Detecting associations between dietary supplement intake and sentiments within mental disorder tweets

Yefeng Wang, Yunpeng Zhao, Jianqiu Zhang, Jiang Bian, Rui Zhang

Research output: Contribution to journalArticlepeer-review

1 Scopus citations

Abstract

Many patients with mental disorders take dietary supplement, but their use patterns remain unclear. In this study, we developed a method to detect signals of associations between dietary supplement intake and mental disorder in Twitter data. We developed an annotated dataset and trained a convolutional neural network classifier that can identify language use pattern of dietary supplement intake with an F1-score of 0.899, a precision of 0.900, and a recall of 0.900. Using the classifier, we discovered that melatonin and vitamin D were the most commonly used supplements among Twitter users who self-diagnosed mental disorders. Sentiment analysis using Linguistic Inquiry and Word Count has shown that among Twitter users who posted mental disorder self-diagnosis, users who indicated supplement intake are more active and express more negative emotions and fewer positive emotions than those who have not mentioned supplement intake.

Original languageEnglish (US)
Pages (from-to)803-815
Number of pages13
JournalHealth Informatics Journal
Volume26
Issue number2
DOIs
StatePublished - Jun 1 2020

Bibliographical note

Funding Information:
https://orcid.org/0000-0003-2153-8187 Wang Yefeng University of Minnesota, USA https://orcid.org/0000-0002-5771-3373 Zhao Yunpeng University of Florida, USA Zhang Jianqiu University of Minnesota, USA https://orcid.org/0000-0002-2238-5429 Bian Jiang University of Florida, USA Zhang Rui University of Minnesota, USA Rui Zhang, Institute for Health Informatics and College of Pharmacy, University of Minnesota, 8-100 Phillips-Wangensteen Building, 516 Delaware Street SE, Minneapolis, MN 55455, USA. Email: zhan1386@umn.edu 9 2019 1460458219867231 © The Author(s) 2019 2019 SAGE Publications This article is distributed under the terms of the Creative Commons Attribution-NonCommercial 4.0 License ( http://www.creativecommons.org/licenses/by-nc/4.0/ ) which permits non-commercial use, reproduction and distribution of the work without further permission provided the original work is attributed as specified on the SAGE and Open Access pages ( https://us.sagepub.com/en-us/nam/open-access-at-sage ). Many patients with mental disorders take dietary supplement, but their use patterns remain unclear. In this study, we developed a method to detect signals of associations between dietary supplement intake and mental disorder in Twitter data. We developed an annotated dataset and trained a convolutional neural network classifier that can identify language use pattern of dietary supplement intake with an F1-score of 0.899, a precision of 0.900, and a recall of 0.900. Using the classifier, we discovered that melatonin and vitamin D were the most commonly used supplements among Twitter users who self-diagnosed mental disorders. Sentiment analysis using Linguistic Inquiry and Word Count has shown that among Twitter users who posted mental disorder self-diagnosis, users who indicated supplement intake are more active and express more negative emotions and fewer positive emotions than those who have not mentioned supplement intake. dietary supplement mental health natural language processing sentiment analysis social media NSF Award 1734134 National Center for Complementary & Integrative Health of the National Institutes of Health R01AT009457 edited-state corrected-proof The content is solely the responsibility of the authors and does not necessarily represent the official views of the National Institutes of Health or National Science Foundation. Declaration of conflicting interests The author(s) declared no potential conflicts of interest with respect to the research, authorship, and/or publication of this article. Funding The author(s) disclosed receipt of the following financial support for the research, authorship, and/or publication of this article: Research reported in this publication was supported by the National Center for Complementary & Integrative Health and the Office of Dietary Supplements (ODS) of the National Institutes of Health under Award Number R01AT009457 (PI: Zhang) and NSF Award #1734134 (PI: Bian). ORCID iDs Yefeng Wang https://orcid.org/0000-0003-2153-8187 Yunpeng Zhao https://orcid.org/0000-0002-5771-3373 Jiang Bian https://orcid.org/0000-0002-2238-5429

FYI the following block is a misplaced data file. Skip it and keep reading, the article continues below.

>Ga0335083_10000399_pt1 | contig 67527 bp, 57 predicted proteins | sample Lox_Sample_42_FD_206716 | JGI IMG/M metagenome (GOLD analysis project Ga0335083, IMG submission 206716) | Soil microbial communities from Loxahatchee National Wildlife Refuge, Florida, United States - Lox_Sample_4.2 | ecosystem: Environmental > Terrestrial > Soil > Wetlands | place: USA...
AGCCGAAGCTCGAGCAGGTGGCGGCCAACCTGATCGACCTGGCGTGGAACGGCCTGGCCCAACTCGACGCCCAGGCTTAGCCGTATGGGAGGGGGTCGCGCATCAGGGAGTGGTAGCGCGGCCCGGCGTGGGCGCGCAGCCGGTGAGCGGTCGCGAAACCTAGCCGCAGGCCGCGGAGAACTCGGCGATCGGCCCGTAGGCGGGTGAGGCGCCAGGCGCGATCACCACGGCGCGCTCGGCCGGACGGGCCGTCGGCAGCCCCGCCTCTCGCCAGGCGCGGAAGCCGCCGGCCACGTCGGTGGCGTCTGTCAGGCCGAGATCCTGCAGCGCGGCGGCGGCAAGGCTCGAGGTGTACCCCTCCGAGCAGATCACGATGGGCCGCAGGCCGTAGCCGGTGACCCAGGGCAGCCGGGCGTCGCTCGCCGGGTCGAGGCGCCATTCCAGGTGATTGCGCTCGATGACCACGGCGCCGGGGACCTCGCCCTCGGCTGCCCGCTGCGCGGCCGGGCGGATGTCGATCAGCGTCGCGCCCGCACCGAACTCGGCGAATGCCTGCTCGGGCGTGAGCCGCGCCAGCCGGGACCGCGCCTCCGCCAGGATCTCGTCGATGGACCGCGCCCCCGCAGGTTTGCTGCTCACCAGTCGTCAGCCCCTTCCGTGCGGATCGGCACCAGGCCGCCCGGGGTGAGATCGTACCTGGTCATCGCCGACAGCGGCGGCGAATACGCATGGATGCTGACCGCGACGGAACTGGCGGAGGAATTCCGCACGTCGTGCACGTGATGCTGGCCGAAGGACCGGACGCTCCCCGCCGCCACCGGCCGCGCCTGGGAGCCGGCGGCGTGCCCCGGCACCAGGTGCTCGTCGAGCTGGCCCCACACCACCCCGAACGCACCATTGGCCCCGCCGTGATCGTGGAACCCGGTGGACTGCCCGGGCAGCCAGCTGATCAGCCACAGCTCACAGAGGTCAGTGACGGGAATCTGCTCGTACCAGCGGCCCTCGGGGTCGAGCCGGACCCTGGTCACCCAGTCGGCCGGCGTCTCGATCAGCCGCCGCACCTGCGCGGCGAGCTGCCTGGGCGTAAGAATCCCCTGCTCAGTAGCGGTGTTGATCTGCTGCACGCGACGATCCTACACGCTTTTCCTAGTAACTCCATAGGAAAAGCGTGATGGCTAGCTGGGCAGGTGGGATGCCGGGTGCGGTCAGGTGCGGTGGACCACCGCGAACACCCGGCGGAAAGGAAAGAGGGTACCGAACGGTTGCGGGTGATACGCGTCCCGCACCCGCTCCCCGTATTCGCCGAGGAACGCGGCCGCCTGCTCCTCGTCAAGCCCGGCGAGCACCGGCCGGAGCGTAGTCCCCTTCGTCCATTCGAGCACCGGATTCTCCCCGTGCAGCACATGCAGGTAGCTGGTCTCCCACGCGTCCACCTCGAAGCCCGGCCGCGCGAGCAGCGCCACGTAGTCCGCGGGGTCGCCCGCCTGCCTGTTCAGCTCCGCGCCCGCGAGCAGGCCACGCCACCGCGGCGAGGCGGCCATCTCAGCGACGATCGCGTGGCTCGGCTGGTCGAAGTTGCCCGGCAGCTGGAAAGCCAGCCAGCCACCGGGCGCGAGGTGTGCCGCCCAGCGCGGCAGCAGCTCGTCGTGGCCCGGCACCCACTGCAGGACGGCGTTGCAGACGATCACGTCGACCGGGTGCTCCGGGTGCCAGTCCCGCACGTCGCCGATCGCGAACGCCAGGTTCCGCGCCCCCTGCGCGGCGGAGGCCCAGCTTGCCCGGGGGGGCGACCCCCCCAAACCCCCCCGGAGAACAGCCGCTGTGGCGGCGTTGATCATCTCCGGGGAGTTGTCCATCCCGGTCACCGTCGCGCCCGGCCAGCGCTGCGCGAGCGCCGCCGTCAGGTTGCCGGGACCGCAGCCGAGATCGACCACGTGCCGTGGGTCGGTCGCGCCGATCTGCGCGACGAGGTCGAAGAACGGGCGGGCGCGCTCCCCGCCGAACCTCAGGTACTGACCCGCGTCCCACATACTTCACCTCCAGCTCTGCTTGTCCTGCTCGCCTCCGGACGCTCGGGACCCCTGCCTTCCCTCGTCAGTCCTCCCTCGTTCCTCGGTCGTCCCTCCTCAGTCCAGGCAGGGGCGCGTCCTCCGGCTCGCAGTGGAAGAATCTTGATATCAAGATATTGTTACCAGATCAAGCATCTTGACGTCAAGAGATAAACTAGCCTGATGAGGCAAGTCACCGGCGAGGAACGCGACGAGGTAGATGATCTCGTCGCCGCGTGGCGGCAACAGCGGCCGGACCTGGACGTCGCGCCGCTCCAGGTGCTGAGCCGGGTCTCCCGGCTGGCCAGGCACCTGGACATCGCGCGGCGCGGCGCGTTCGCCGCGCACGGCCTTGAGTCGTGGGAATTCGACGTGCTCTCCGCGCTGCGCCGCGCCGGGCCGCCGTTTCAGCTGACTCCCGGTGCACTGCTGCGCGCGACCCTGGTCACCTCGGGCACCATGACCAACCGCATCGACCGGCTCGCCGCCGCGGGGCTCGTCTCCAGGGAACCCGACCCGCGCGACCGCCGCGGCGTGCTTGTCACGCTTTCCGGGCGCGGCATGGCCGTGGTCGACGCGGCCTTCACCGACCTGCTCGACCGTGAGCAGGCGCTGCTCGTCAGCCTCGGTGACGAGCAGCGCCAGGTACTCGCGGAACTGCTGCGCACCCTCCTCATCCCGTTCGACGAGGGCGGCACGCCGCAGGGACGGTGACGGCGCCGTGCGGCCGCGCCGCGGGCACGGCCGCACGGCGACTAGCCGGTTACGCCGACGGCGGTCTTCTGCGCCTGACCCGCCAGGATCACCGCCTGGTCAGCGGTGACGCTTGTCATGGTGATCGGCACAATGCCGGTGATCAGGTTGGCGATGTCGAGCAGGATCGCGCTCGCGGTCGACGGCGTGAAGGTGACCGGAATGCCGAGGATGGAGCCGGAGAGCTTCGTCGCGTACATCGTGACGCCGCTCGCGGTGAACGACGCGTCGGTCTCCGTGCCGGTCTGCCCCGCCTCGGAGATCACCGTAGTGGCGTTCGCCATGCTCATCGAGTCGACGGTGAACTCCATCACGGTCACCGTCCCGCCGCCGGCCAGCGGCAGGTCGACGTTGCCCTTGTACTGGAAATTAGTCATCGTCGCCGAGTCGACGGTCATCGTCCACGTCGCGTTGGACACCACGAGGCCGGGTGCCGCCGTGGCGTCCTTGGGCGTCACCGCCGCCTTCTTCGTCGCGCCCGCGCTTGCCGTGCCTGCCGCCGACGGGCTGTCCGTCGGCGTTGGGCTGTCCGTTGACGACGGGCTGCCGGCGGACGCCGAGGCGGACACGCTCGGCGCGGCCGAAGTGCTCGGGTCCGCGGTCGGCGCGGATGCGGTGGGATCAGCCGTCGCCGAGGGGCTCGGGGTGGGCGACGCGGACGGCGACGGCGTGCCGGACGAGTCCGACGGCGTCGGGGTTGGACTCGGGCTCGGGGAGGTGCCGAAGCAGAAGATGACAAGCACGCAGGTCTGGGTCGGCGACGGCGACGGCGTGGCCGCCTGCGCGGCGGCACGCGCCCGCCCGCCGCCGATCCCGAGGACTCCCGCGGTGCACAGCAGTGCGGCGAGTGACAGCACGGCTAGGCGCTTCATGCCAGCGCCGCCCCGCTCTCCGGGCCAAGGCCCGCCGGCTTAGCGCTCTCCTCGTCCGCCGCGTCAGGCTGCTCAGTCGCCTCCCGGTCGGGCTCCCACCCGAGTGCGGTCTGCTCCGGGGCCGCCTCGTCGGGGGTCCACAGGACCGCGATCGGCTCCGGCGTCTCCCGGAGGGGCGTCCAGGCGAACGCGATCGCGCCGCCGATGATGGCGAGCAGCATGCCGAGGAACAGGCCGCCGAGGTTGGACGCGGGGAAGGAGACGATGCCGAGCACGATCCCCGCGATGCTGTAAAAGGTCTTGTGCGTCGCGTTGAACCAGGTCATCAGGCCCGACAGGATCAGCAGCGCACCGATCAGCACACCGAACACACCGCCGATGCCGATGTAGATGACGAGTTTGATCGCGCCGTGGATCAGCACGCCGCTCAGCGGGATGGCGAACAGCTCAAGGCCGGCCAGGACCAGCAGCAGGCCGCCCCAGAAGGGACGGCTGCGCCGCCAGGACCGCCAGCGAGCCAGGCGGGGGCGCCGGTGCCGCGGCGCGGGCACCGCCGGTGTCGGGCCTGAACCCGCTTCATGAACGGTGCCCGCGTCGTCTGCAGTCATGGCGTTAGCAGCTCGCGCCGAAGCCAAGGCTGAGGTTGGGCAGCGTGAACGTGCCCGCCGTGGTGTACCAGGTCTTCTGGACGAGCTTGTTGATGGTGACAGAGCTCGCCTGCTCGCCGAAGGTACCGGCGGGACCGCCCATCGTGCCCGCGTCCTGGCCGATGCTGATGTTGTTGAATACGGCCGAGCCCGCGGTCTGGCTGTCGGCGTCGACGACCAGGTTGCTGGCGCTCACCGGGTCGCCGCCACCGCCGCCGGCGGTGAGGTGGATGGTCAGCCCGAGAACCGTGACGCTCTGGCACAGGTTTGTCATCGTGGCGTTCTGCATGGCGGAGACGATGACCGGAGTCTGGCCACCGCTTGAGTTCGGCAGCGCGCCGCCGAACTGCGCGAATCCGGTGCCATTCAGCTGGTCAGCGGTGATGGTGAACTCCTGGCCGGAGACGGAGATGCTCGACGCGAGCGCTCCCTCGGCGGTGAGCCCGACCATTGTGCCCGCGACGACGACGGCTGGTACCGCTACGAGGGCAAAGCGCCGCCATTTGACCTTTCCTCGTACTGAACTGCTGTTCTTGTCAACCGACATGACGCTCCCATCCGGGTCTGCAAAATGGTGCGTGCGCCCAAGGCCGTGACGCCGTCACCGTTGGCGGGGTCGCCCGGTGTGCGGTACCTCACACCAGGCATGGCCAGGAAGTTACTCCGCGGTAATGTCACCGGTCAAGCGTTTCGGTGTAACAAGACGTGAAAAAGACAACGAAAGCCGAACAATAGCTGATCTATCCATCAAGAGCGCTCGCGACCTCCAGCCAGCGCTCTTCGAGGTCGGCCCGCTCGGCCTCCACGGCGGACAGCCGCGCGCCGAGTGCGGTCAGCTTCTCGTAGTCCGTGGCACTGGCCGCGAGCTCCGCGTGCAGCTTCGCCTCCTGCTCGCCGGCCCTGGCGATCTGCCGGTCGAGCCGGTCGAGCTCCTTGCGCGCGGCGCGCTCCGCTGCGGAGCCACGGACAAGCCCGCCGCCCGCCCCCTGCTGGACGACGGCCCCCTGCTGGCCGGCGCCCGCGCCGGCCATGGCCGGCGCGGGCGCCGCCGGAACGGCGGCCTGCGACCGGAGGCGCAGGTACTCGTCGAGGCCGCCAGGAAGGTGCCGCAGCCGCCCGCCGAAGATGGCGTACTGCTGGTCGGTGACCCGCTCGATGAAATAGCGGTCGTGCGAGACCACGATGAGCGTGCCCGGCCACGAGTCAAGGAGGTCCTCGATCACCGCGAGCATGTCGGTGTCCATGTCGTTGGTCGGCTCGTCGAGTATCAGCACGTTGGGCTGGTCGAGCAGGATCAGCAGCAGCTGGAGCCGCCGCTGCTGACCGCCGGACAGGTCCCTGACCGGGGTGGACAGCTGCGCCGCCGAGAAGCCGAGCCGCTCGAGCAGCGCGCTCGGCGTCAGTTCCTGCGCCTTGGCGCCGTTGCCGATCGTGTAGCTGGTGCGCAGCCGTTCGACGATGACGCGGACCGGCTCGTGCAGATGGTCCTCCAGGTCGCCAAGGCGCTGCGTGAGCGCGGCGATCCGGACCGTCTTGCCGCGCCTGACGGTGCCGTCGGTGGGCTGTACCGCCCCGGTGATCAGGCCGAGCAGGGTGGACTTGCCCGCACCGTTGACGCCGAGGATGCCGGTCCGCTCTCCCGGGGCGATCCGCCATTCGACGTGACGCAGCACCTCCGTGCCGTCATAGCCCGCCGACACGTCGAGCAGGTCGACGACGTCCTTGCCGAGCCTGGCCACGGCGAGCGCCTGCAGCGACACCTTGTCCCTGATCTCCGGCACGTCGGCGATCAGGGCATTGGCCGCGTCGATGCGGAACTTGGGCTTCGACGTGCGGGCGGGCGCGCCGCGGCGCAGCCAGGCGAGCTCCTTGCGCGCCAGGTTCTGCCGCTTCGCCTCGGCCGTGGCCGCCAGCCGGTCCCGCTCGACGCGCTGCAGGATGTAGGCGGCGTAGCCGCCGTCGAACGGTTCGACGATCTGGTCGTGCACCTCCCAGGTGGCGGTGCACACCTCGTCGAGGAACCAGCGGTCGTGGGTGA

Funding Information:
The content is solely the responsibility of the authors and does not necessarily represent the official views of the National Institutes of Health or National Science Foundation. The author(s) disclosed receipt of the following financial support for the research, authorship, and/or publication of this article: Research reported in this publication was supported by the National Center for Complementary & Integrative Health and the Office of Dietary Supplements (ODS) of the National Institutes of Health under Award Number R01AT009457 (PI: Zhang) and NSF Award #1734134 (PI: Bian).

Publisher Copyright:
© The Author(s) 2019.

Keywords

  • dietary supplement
  • mental health
  • natural language processing
  • sentiment analysis
  • social media

PubMed: MeSH publication types

  • Journal Article
  • Research Support, N.I.H., Extramural
  • Research Support, U.S. Gov't, Non-P.H.S.

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